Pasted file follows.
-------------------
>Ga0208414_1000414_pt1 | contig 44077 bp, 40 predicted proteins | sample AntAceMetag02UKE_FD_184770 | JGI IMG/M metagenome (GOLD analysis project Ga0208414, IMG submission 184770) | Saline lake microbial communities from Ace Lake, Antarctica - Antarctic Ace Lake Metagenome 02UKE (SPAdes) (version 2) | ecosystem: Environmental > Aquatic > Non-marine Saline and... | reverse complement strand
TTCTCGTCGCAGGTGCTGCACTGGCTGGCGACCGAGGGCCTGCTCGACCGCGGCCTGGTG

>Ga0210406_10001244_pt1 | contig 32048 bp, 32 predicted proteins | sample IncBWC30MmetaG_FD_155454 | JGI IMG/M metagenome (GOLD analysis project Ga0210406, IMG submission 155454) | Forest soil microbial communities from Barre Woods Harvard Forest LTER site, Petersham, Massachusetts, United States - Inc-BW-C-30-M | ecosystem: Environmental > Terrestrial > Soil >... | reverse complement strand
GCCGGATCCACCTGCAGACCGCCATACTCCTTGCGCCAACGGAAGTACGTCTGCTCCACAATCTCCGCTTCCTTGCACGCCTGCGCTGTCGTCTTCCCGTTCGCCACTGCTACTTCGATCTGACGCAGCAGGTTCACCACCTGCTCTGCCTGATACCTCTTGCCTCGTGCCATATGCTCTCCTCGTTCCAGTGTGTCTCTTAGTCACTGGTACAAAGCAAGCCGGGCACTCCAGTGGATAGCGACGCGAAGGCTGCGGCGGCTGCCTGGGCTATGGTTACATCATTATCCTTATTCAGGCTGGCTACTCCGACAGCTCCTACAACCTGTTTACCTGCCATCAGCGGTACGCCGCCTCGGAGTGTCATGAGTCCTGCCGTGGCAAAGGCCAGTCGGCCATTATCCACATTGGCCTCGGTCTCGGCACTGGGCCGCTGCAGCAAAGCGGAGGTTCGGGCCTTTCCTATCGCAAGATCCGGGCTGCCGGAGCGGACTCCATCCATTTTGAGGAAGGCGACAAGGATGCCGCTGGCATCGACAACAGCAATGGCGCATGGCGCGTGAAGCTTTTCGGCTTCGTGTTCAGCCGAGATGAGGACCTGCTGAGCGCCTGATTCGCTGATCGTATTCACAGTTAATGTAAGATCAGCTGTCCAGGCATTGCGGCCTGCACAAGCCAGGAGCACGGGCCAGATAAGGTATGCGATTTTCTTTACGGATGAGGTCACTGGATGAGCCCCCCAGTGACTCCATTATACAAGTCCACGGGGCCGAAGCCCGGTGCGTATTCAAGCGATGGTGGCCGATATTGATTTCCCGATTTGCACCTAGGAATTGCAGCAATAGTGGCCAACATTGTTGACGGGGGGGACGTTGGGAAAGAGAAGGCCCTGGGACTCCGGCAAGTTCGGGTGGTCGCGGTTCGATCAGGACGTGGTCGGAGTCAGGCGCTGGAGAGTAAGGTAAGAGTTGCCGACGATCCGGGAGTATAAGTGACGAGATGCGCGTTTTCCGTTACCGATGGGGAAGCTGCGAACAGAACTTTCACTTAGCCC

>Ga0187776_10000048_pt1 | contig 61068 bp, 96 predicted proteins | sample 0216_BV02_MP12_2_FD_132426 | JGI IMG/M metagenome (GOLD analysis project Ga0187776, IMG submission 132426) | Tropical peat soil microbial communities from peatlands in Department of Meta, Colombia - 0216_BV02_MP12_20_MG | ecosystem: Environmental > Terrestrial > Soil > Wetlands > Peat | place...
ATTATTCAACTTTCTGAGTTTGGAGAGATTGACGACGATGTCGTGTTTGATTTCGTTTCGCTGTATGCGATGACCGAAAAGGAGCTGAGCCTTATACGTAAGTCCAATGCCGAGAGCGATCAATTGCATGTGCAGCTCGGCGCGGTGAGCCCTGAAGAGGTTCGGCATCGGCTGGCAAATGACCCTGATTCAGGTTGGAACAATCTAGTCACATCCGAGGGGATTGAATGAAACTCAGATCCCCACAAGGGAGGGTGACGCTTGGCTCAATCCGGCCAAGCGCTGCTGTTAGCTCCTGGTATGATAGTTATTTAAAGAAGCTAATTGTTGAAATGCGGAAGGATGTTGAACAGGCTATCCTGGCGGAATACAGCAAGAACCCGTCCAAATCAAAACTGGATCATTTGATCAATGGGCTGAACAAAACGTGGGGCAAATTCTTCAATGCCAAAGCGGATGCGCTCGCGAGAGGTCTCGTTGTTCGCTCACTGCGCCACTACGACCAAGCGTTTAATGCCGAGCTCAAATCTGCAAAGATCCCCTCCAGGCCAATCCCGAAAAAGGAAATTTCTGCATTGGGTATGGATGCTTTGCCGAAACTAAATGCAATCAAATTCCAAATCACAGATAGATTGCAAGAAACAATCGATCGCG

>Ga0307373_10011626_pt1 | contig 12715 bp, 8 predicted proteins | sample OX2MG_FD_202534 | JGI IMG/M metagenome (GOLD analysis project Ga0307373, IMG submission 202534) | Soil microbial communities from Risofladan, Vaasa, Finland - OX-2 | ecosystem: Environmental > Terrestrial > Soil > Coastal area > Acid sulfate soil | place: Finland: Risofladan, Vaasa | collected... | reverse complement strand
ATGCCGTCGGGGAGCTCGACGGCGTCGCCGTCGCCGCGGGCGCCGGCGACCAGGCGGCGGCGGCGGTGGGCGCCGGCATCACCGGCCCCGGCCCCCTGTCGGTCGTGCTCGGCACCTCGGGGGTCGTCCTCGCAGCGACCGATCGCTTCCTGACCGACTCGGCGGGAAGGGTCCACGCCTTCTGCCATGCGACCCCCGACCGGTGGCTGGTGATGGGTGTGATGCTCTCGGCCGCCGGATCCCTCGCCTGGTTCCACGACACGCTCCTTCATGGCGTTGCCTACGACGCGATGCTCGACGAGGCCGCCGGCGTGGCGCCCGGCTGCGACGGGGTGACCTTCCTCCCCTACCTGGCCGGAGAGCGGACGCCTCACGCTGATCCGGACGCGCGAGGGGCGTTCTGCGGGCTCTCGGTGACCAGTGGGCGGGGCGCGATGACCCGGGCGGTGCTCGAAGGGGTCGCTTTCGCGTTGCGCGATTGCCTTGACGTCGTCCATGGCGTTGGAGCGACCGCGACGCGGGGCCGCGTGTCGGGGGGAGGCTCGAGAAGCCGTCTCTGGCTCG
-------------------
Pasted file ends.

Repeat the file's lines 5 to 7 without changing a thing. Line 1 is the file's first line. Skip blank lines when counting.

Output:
>Ga0187776_10000048_pt1 | contig 61068 bp, 96 predicted proteins | sample 0216_BV02_MP12_2_FD_132426 | JGI IMG/M metagenome (GOLD analysis project Ga0187776, IMG submission 132426) | Tropical peat soil microbial communities from peatlands in Department of Meta, Colombia - 0216_BV02_MP12_20_MG | ecosystem: Environmental > Terrestrial > Soil > Wetlands > Peat | place...
ATTATTCAACTTTCTGAGTTTGGAGAGATTGACGACGATGTCGTGTTTGATTTCGTTTCGCTGTATGCGATGACCGAAAAGGAGCTGAGCCTTATACGTAAGTCCAATGCCGAGAGCGATCAATTGCATGTGCAGCTCGGCGCGGTGAGCCCTGAAGAGGTTCGGCATCGGCTGGCAAATGACCCTGATTCAGGTTGGAACAATCTAGTCACATCCGAGGGGATTGAATGAAACTCAGATCCCCACAAGGGAGGGTGACGCTTGGCTCAATCCGGCCAAGCGCTGCTGTTAGCTCCTGGTATGATAGTTATTTAAAGAAGCTAATTGTTGAAATGCGGAAGGATGTTGAACAGGCTATCCTGGCGGAATACAGCAAGAACCCGTCCAAATCAAAACTGGATCATTTGATCAATGGGCTGAACAAAACGTGGGGCAAATTCTTCAATGCCAAAGCGGATGCGCTCGCGAGAGGTCTCGTTGTTCGCTCACTGCGCCACTACGACCAAGCGTTTAATGCCGAGCTCAAATCTGCAAAGATCCCCTCCAGGCCAATCCCGAAAAAGGAAATTTCTGCATTGGGTATGGATGCTTTGCCGAAACTAAATGCAATCAAATTCCAAATCACAGATAGATTGCAAGAAACAATCGATCGCG

>Ga0307373_10011626_pt1 | contig 12715 bp, 8 predicted proteins | sample OX2MG_FD_202534 | JGI IMG/M metagenome (GOLD analysis project Ga0307373, IMG submission 202534) | Soil microbial communities from Risofladan, Vaasa, Finland - OX-2 | ecosystem: Environmental > Terrestrial > Soil > Coastal area > Acid sulfate soil | place: Finland: Risofladan, Vaasa | collected... | reverse complement strand